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This week, a British politician was forced to say: “I don’t think gay sex is a sin”. Tim Farron is the leader of the British Liberal Democrats. He is also an evangelical Christian, who converted when he was aged 18. The faith is central to him, as it usually is with converts. He has said of Christianity that “it is either not true, or it is so compellingly utterly true, that almost nothing else matters … if it is [true], it’s the most important thing in the universe bar nothing; and if it isn’t, we should close all the churches and sell them off for something else. There is no middle way.”

Mr Farron was first asked about the sinfulness or otherwise of homosexual sex two years ago, when he won the leadership of his party. He prevaricated, and dodged the issue. In the past week the question has been put to him several times, and each time he avoided answering the specific point: does he think gay sex is sinful?

When a poor formulation was put to him in the House of Commons, asking him if he thought that ‘being gay’ was a sin, he was quick to announce that he did not. But the question merely demonstrated the religious illiteracy of the questioner.

According to traditional Christianity – a sexual disposition, wherever directed, is not sinful; but certain sexual acts are sinful. This would include pre-marital heterosexual sex as much as is does homosexual sex. Just as acts of gluttony or pride are sinful. Tim Farron presumably believes that adultery is sinful too, yet no-one would believe that he wanted to legislate accordingly.

However, after a week in which he has tried and failed to concentrate his airtime on the issues of the forthcoming General Election (June 8th), only for his non-position on gay sex to be returned to constantly, Mr Farron has felt obliged to pretend he holds opinions he evidently doesn’t.

There are many disturbing things about this series of events.

The first is that Mr Farron was continually hounded about a private moral conviction which he had never sought to publicise. He had never made any comment about his views of what sexual activities were sinful and what were not. He had made it repeatedly plain that this was not a topic he wished to discuss; and that as he was a politician, the only issue of relevance were his professed views on gay rights and the limits and obligations of the law. His private moral convictions matter to nobody but himself, and can harm nobody but himself. It is his opinions on public policy that ought to be scrutinised, and nothing more.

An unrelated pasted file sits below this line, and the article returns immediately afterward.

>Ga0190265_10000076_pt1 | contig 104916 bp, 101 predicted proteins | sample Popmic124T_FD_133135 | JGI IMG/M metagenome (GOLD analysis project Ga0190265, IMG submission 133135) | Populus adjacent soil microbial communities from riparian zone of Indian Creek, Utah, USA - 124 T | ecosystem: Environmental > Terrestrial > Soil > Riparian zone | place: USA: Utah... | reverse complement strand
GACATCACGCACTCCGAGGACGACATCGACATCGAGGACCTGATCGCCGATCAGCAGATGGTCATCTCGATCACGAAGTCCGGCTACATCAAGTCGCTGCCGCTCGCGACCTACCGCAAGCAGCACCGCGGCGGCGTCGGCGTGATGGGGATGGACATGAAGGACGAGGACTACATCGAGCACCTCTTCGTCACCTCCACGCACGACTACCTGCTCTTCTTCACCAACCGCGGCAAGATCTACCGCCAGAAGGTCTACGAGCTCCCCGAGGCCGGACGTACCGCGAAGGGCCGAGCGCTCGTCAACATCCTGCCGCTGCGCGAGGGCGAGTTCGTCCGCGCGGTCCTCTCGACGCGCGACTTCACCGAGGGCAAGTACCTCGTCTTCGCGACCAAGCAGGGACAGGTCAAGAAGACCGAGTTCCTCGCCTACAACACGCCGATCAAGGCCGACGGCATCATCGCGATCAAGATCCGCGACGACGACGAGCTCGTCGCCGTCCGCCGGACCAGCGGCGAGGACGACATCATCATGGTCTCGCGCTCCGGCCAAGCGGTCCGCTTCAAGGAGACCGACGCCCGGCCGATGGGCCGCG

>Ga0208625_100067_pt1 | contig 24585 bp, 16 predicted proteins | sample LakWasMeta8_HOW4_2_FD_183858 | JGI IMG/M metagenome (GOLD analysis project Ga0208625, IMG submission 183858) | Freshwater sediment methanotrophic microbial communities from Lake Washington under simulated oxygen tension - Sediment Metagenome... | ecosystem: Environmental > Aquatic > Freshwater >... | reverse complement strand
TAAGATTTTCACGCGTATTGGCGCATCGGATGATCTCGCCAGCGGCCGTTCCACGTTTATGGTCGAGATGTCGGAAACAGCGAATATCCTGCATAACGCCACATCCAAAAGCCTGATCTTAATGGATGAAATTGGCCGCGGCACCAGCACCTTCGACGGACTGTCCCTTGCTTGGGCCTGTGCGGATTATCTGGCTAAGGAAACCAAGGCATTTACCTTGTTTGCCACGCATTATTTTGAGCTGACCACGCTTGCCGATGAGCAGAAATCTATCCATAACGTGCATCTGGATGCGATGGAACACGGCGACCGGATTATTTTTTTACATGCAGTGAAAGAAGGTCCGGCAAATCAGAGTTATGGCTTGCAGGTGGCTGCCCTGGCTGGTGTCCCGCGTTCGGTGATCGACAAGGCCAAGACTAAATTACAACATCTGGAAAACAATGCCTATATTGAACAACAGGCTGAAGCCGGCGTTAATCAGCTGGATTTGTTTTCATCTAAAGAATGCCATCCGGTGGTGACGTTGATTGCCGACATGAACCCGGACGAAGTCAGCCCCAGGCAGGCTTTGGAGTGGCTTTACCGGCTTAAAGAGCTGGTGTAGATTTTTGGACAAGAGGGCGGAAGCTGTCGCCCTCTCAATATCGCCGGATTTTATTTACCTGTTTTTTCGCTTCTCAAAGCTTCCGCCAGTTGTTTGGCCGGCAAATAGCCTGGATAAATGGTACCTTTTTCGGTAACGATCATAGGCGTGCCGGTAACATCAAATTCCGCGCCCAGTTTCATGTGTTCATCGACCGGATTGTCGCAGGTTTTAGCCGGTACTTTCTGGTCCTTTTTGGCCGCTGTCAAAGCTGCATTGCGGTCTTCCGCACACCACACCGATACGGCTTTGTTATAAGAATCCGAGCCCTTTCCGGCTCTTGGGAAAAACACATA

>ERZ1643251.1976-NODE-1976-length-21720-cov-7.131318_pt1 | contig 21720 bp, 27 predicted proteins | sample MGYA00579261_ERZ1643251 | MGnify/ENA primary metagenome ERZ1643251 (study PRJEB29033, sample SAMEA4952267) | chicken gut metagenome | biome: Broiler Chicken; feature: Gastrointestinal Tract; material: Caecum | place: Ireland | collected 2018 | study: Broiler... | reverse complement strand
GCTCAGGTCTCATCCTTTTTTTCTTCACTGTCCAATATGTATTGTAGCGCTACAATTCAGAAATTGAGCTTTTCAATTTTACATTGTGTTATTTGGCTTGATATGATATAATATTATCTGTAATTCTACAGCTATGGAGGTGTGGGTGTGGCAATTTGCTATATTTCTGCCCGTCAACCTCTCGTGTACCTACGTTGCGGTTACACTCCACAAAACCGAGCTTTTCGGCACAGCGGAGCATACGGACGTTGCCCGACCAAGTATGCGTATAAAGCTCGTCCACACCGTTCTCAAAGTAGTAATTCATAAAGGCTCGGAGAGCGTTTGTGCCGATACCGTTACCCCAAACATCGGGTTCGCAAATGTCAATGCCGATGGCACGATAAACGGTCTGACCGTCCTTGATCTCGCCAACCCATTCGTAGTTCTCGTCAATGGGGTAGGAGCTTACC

Yet Mr Farron felt obliged to commit publicly to an opinion he presumably did not believe. He was forced to do this on an issue he never wanted to discuss. Those who extracted this confession from him knew it to be insincere. And yet we are all supposed to pretend that honour has been satisfied because Mr Farron is now a signed-up adherent of current sexual orthodoxy. The accusation of an ideological state is a bit premature; but when public figures are treated in this way then the groundwork is being laid for an ideological state; in which everyone is forced to vocalise their assent to certain opinions and do not even retain the right to silence.

The second is the double-standard. Tim Farron’s private views on sexual morality will be commonly shared by most traditionalists – and even non-traditionalists – of the Abrahamic faiths. If you wanted to focus the question specifically to the sinfulness or otherwise of sodomy, rather than adultery, and put every MP before this inquisition, then we might get many controversial answers. The current Prime Minister is the daughter of a vicar, and a church-goer. She has been spared this particular inquisition. This is to say nothing of the much more orthodox Muslim community; what would Sadiq Khan, our current Mayor of London have to say if the question was put to him?

Mr Farron is a self-professed liberal. He believes in a secular state; both literally – he wants to disestablish the Anglican Church; and spiritually – he doesn’t believe he should be allowed to impose his own moral convictions on society.

If liberalism means anything at all, it must mean that we collectively subordinate our own private values to a shared agreement to recognise one another’s right to live our lives as we see fit.

If liberalism fails to bind itself within its own limits, then it is becomes an ideological attempt to impose its orthodoxy on everyone; and permit no dissent – private or public. But if it does restrain itself within its own limits, it risks becoming the politics of indifference; in which our only standard is the absence of any collective standards. They are the two horns of the liberal bull. By his combination – first of prevarication; then of cowardice – Tim Farron has managed to impale himself on both.


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